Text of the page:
• Complete houseplant fertilizers contain three basic nutrients: nitrogen, phosphorus, and potassium. The best fertilizers also contain trace elements such as calcium, magnesium, and iron.
  • A fertilizer label will tell you the ratio of nitrogen, phosphorus, and potassium in the container; in order they are nitrogen (N), phosphorus (P), and potassium (K). A fertilizer with an NPK of 10-10-10 means there is 10 percent of each of the basic nutrients in the container.
  • A common NPK ratio for houseplants is 5-10-5 for blooming houseplants and 10-5-5 for foliage houseplants—or thereabouts.
  • Use a fertilizer that is formulated for houseplants; these will contain the proper balance of nitrogen, phosphorus, and potassium—the main nutrients plants need. If you are growing orchids or African violets, you will find fertilizers formulated specifically for those plants.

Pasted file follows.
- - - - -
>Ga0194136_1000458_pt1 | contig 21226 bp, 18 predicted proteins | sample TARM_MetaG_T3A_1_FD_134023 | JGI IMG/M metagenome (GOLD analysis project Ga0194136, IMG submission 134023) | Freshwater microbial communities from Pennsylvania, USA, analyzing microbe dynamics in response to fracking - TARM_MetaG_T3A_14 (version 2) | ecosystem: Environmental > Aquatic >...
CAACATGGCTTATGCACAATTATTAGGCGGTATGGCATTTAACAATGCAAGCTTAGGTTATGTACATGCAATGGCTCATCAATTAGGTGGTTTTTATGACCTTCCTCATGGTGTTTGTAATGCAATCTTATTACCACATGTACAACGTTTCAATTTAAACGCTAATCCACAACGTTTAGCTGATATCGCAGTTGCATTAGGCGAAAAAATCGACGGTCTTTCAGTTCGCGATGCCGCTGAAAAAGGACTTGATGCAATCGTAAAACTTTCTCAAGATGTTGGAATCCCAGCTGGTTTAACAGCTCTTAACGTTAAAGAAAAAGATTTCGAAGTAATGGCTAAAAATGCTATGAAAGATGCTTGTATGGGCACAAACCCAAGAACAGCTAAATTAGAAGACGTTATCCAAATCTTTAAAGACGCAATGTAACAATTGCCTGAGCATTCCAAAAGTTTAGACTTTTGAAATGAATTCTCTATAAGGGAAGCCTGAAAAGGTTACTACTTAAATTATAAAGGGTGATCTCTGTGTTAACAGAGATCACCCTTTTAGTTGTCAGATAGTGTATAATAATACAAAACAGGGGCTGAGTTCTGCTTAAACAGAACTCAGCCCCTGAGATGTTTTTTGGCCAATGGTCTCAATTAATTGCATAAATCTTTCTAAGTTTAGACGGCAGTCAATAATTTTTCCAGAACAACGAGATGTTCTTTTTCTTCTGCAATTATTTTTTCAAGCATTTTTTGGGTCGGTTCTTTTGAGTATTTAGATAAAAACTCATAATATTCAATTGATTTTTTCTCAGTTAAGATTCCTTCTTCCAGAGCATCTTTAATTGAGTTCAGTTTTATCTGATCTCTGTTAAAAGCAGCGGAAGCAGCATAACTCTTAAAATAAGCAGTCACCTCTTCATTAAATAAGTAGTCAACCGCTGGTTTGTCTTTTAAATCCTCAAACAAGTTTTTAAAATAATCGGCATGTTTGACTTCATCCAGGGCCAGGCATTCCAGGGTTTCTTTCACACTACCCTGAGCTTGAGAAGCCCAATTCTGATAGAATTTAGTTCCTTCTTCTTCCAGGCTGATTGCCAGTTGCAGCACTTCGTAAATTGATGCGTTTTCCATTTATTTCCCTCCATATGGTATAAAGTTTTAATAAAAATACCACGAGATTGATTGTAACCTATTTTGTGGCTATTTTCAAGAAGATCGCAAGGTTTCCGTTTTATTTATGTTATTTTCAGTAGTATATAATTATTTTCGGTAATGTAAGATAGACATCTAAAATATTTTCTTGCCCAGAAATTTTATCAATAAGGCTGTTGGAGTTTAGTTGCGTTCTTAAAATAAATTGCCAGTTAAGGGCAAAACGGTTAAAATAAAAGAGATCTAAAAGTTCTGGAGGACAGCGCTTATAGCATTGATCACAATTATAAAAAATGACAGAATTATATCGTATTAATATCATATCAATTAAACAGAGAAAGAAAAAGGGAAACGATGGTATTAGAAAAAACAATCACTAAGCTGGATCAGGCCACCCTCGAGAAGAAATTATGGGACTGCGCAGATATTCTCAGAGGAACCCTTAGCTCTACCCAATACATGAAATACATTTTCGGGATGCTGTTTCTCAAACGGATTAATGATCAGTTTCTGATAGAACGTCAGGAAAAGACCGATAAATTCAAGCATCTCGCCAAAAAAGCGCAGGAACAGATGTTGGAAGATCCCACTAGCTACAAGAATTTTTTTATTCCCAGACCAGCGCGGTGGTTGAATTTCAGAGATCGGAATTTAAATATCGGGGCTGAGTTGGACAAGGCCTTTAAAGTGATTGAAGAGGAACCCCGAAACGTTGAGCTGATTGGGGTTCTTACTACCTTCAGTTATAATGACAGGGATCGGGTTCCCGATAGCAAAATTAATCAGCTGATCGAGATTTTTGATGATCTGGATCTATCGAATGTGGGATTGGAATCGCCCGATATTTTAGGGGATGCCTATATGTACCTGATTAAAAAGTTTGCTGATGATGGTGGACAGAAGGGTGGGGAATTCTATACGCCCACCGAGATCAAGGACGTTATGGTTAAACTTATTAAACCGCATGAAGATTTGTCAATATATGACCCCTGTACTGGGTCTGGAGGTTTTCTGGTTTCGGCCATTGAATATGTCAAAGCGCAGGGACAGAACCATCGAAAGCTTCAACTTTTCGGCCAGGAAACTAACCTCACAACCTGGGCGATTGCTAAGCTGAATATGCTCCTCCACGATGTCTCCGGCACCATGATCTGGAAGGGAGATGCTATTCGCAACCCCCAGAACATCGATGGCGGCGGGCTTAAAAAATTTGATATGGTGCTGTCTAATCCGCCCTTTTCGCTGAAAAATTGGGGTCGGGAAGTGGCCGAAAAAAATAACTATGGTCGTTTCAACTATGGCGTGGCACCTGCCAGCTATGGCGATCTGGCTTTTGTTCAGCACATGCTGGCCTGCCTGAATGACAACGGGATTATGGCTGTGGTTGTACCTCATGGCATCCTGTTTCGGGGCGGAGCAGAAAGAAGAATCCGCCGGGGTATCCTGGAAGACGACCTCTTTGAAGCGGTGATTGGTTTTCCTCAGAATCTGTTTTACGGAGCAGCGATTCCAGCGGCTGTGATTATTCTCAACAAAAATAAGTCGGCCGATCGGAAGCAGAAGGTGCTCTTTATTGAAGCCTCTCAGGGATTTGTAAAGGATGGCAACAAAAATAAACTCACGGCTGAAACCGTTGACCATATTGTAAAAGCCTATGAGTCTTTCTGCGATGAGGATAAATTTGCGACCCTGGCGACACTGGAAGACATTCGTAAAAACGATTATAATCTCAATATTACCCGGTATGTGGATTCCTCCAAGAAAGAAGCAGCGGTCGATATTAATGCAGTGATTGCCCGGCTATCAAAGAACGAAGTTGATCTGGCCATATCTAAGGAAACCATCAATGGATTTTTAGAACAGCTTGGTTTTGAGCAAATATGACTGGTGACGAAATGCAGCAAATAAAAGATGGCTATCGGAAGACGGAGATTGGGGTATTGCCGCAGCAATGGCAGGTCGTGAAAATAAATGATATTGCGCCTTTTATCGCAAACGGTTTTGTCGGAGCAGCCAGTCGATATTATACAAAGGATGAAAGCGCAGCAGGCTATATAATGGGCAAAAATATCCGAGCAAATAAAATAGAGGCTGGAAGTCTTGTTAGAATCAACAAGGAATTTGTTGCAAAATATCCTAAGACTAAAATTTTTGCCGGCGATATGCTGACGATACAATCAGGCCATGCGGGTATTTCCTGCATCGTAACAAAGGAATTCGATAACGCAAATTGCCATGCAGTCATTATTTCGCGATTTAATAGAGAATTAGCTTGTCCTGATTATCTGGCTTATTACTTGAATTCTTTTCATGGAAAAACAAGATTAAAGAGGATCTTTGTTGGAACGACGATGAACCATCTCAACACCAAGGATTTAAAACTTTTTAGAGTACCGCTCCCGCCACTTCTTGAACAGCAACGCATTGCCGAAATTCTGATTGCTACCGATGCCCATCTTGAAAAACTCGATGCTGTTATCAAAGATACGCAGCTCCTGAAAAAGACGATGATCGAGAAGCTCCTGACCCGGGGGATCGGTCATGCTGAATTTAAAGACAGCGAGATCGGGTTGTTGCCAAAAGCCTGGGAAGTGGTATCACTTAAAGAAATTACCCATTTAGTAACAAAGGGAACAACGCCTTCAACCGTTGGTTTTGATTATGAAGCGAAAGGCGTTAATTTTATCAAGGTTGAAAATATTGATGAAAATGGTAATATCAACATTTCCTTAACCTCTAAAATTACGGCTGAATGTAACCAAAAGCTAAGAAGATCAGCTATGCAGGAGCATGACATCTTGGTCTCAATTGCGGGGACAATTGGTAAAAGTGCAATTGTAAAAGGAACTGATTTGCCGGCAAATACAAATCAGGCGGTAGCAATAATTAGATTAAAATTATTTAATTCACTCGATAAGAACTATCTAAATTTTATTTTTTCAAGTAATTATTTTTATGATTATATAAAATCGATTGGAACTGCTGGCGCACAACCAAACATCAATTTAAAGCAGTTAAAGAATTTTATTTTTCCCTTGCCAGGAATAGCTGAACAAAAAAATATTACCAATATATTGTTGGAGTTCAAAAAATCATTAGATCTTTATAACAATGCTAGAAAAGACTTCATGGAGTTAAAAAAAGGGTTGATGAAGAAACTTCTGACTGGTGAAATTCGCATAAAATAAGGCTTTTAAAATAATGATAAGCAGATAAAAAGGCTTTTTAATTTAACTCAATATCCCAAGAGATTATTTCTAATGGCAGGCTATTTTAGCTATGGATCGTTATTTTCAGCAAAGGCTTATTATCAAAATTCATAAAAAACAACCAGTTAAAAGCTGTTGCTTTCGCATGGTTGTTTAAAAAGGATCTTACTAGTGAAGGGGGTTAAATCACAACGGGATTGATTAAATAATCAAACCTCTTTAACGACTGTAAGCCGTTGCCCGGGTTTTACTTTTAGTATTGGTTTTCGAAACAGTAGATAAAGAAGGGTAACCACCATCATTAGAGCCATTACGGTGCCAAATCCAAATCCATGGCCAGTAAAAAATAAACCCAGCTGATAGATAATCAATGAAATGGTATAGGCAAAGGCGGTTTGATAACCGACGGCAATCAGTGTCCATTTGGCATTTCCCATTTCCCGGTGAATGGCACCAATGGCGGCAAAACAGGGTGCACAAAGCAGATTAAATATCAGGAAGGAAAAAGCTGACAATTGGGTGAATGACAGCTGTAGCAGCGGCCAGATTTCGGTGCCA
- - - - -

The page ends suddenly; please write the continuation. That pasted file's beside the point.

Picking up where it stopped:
• Fertilizers will come in liquid or powdered form or in spikes or tablets. It is best to dissolve the fertilizer in water before applying; this will ensure an even application. Liquid fertilizers are a good choice for houseplants because they can be applied at the watering time; you can also easily dilute liquid fertilizers.
  • As a rule, it is always best to dilute or underapply fertilizers rather than feed a little extra.
  • Always apply fertilizers to moist, not dry, soils.
  • Do not fertilize plants suffering from disease or pests; treat the problem before fertilizing.
  • Fertilize “regularly” means fertilizing once a month unless you are using a slow-release or timed-release fertilizer (which is commonly applied every 2 or 3 months). Keep track of fertilizer application dates.
  • Most newly purchased houseplants will not need fertilizing for about 3 months. The same is true of repotted plants that need about 3 months to get re-established.
  • Most houseplants need little or no fertilizer during the winter months when plants are dormant. Wait until signs of new growth appear in spring before fertilizing again.
  • If you apply too much fertilizer, the best course of action is to try to leach or wash the fertilizer out of the soil. Water the plant until water runs out of the drain hole, let it drain for a while longer, and then repeat.